Studio 666 is not going to be some major discovery of the iconic rock band. The Foo Fighters are not stellar actors and they don’t seem to be trying to be in this picture. After all, it’s a tongue-in-cheek gorefest of an absurd horror movie.
The good news is that the film mostly works on this angle. For treating such an ensemble with kid gloves in acting and satire, this is a surprisingly charming horror picture. Even if it doesn’t always hit that winking aspect, it does deliver on the guts that matter for such a film.
A Faltering Flock of Foo
The Foo Fighters play themselves in this movie. They’re struggling to find a new sound for their long-overdue album and are turning up blank. They need some big inspiration to get their spark of creativity back.
Jeff Garlin plays an incredibly bitter executive who can’t stand Dave Grohl’s constant excuses. However, he does entertain their desires for a new space to record. He practically cackles at realizing just the right spot for the gang.
He sends them to a mansion that was home to a murderer’s massacre. The band members take quite a liking to the place. There’s an energy present that may give them just the inspiration they need for a new album.
A Song From The Devil
The most frustrated of the group is clearly Dave Grohl, struggling to find something original. He just can’t quite muster a new tune. He even plays a Lionel Richie song so fragrantally that Richie’s spirit literally visits Dave to tell him to knock it off.
But then Dave ventures down into the basement and discovers the dark secrets of the mansion. Sure, ther’es a gored animal, but there’s also some mix tapes with a great sound. It’s enough to make the desperate musician jump onto the guitar and strum up something new.
The Brutal Price of Music
Dave’s obsession with the new album turns him into a possessed demon. He starts favoring flesh and growing fangs, even screaming in demonic anger about finishing the music. The band only slowly starts taking notice of this when dead people start showing up on the property.
Dave’s murderous rampage is quite brutal. Heads get cut off, limbs are barbequed, and his kill with a drumset has to be one of the best death-by-drums ever put to screen. Another strong highlight is a chainsaw being used during a sex scene, something I wished would’ve been cleverly implemented in the new Texas Chainsaw Massacre movie.
The Foo Fighters As Themselves
The Foo Fighters are perhaps perfectly cast in such a film because they’re only expected to play themselves. That’s the best role non-actors can play and it’s certainly needed here. To be frank, they’re terrible actors.
Grohl is certainly the strongest of all of them, being no stranger to the camera. The rest of the cast, however, struggles to both deliver lines and muster emotion. Some of them seem to be trying too hard to hold back laughs for the moments requiring terror.
Thank goodness most of them can just play it off as cheesy acting. I’m sure that most Foo Fighter fans will be forgiving of their faults in this area. They can at least commit to enduring some gross-out gore sequences.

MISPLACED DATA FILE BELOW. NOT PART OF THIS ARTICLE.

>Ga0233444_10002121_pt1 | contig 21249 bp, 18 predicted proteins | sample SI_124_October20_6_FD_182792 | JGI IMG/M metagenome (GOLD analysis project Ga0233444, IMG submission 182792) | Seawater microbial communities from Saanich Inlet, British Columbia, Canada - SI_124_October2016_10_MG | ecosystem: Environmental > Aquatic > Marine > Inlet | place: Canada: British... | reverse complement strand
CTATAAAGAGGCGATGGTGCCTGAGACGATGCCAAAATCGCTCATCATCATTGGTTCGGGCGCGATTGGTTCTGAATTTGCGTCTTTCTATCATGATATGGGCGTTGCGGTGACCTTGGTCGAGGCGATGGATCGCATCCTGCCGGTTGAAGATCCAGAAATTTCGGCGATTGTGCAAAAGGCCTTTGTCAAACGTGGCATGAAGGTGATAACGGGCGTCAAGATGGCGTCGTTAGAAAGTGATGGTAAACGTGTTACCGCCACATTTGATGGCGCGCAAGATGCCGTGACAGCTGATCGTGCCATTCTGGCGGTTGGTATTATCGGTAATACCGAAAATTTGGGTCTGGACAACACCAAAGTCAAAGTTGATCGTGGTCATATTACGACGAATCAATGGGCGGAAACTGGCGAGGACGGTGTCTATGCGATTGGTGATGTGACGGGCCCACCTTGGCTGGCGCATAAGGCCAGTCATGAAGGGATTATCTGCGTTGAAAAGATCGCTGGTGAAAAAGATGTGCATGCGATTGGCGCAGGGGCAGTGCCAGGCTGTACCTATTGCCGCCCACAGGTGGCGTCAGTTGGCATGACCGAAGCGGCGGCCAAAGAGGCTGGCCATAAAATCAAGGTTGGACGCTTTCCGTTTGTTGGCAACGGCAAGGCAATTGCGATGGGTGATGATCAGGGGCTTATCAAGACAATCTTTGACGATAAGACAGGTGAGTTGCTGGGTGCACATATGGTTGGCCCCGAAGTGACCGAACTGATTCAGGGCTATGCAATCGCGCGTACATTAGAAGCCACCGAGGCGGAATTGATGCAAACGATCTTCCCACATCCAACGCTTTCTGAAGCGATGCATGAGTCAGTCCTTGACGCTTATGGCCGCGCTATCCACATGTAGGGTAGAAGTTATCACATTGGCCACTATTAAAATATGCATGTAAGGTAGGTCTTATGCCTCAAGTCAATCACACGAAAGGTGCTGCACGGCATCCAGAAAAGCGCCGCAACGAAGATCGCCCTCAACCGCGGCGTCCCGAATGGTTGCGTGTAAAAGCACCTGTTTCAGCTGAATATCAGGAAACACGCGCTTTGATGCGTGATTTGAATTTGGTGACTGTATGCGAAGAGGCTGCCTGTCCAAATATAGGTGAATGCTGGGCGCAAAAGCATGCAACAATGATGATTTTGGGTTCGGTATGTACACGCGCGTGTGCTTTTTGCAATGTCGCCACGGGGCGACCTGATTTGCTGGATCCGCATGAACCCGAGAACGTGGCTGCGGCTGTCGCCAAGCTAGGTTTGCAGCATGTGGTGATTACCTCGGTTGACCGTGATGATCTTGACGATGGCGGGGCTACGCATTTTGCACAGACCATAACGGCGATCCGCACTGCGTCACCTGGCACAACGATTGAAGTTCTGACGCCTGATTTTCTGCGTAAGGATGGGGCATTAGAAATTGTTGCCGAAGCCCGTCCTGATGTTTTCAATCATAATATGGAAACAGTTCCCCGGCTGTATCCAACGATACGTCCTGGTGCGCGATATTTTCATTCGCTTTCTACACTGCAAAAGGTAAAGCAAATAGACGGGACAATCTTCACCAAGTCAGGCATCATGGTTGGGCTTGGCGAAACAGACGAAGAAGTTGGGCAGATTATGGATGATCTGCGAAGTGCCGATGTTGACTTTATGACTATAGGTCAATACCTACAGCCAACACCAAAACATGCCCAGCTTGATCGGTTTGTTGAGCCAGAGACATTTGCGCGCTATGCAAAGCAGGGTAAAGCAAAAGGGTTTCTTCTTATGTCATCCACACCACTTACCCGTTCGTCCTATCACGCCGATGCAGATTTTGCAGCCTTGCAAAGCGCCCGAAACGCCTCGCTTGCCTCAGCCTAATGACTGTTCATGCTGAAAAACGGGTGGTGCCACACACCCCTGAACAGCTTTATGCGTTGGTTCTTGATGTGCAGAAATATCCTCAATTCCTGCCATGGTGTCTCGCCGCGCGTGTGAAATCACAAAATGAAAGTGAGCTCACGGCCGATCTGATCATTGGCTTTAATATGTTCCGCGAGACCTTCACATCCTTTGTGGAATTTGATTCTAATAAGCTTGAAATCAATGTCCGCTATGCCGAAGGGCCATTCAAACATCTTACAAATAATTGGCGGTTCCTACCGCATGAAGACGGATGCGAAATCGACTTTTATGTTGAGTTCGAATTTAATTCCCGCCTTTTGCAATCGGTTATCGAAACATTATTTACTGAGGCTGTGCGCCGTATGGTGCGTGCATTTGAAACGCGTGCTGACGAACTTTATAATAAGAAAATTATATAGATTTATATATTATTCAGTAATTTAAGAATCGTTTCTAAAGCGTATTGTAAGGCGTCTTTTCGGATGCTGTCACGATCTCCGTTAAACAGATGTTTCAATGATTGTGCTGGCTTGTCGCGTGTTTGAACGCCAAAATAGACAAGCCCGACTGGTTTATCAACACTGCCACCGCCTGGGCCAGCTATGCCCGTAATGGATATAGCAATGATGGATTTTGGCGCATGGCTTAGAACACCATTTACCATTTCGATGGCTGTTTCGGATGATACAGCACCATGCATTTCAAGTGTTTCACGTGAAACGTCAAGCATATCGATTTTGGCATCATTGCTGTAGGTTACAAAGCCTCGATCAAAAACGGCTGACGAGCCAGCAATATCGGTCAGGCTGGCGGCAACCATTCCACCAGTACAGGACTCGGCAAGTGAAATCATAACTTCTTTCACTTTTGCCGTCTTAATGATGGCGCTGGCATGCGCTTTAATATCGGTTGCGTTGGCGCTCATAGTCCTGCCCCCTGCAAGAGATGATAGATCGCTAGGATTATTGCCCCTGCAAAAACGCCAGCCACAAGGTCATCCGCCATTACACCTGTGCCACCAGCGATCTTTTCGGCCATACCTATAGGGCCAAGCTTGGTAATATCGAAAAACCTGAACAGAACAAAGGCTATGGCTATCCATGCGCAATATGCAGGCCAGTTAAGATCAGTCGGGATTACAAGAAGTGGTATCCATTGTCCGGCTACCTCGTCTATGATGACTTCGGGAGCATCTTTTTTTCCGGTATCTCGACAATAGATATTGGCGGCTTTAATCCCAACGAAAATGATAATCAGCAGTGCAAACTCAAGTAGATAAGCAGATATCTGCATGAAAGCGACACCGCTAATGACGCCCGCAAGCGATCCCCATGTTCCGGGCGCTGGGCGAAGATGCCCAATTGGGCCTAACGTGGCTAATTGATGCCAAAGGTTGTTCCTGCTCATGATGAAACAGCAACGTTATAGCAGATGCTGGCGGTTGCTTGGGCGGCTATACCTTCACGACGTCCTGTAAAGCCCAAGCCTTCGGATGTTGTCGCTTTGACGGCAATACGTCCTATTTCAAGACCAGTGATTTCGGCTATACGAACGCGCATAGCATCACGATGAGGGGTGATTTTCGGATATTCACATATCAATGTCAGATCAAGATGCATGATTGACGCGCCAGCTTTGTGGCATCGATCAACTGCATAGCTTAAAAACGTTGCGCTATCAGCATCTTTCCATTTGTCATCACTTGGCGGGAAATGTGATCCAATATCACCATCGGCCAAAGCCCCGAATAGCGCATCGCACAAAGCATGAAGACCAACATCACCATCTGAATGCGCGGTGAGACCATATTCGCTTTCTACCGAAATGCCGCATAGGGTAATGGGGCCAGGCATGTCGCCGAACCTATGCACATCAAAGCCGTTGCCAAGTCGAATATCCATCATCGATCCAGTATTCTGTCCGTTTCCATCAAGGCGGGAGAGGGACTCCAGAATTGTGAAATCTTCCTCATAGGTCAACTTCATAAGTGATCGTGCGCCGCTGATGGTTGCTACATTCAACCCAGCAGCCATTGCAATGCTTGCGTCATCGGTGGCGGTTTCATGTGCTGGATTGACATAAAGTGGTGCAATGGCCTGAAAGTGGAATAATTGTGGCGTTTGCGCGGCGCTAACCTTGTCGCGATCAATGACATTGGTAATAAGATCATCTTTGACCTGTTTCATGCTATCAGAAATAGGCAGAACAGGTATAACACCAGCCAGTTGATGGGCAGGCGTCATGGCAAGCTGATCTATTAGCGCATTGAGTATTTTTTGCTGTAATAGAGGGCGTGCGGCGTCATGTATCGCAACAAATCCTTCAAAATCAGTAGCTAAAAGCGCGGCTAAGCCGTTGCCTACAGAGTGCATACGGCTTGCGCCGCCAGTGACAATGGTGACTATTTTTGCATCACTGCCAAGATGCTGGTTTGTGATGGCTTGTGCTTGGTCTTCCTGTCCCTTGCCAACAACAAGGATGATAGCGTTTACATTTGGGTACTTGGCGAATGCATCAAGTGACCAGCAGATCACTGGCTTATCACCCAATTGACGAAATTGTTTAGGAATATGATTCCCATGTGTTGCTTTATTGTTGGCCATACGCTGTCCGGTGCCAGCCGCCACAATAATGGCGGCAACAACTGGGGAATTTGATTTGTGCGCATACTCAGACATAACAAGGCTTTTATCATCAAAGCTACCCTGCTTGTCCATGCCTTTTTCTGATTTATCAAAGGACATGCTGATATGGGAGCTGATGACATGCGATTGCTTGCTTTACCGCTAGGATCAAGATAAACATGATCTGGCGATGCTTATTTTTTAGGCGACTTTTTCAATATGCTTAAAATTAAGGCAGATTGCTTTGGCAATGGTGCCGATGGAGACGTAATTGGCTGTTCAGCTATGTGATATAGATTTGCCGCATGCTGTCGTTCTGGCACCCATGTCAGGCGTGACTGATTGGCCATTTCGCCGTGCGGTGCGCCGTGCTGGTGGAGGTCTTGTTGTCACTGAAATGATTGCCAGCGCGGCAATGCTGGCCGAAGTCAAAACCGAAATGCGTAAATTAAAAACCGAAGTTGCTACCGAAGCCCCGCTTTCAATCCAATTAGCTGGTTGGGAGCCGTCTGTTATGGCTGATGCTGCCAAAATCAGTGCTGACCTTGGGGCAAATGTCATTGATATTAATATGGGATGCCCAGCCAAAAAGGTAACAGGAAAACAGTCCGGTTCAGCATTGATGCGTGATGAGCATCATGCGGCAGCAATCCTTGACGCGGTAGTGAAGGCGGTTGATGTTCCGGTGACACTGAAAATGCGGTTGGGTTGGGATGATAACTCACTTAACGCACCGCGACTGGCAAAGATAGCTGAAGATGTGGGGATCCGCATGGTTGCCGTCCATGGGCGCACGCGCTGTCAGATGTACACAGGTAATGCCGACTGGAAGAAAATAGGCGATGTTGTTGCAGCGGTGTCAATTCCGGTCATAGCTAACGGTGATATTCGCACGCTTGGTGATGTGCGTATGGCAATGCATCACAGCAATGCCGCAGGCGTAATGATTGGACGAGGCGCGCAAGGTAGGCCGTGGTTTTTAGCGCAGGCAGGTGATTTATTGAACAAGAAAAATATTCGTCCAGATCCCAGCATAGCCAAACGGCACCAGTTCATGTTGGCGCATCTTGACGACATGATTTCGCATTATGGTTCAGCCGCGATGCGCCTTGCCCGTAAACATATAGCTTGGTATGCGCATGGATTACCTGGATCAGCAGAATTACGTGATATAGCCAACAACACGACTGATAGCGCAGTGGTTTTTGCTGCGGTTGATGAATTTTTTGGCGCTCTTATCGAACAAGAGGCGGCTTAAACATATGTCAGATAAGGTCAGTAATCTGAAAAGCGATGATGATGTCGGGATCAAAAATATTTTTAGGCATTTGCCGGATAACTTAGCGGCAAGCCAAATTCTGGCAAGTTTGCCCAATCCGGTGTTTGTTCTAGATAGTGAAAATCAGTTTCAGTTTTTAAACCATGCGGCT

Some Silly Supporting Roles
At the very least, the comedic supporting cast delivers some fine performances. Jeff Garlin is in top form with his trademark aggravation. It’s also a bit funny to watch him and Dave Grohl kick each other in the balls during the climax over and over.
You also have Will Forte as food delivery guy eager to deliver his demo tape. I first thought that Forte seemed a little old for such a role but then realized how long the Foo Fighters have been around. He’s a bit of fun for his few scenes.
The highlight performance is by far Whitney Cummings as the next door neighbor. She starts off perky and an eager fan but soon transitions into being a paranormal expert. Her switching up of roles is a bit refreshing in a rather rigid horror structure.
Conclusion: Studio 666
There’s some fun to be had in Studio 666 but you really have to be in the B-movie mood. If you’re a fan of the Foo Fighters and just want to see them tossed into a gory haunted house tale, you’ll get that at the minimum. Just don’t be expecting much else.
While not as funny as it could’ve been, there’s a certain charm to its presentation that made it a passively pleasant experience. The gore is great, the cameos are comical, and the supernatural silliness never feels like it’s trying too hard for a laugh. It’s a decent mixture of meta-parody on rock culture and giggy gore.
Did you see Studio 666 in the theater? What did you think of it? Was it funny enough or gross enough? How does it compare to the other horror movie, Halloween Kills? Let us know in the comments below.
A decent bit of B-movie horror with the Foo Fighters.
- Fantastic gore and horror
- Some charming silliness
- Unique meta angle
- Bad acting only goes so far in a B-movie
- Mixed message ending
- Some sequences fall flatter than they should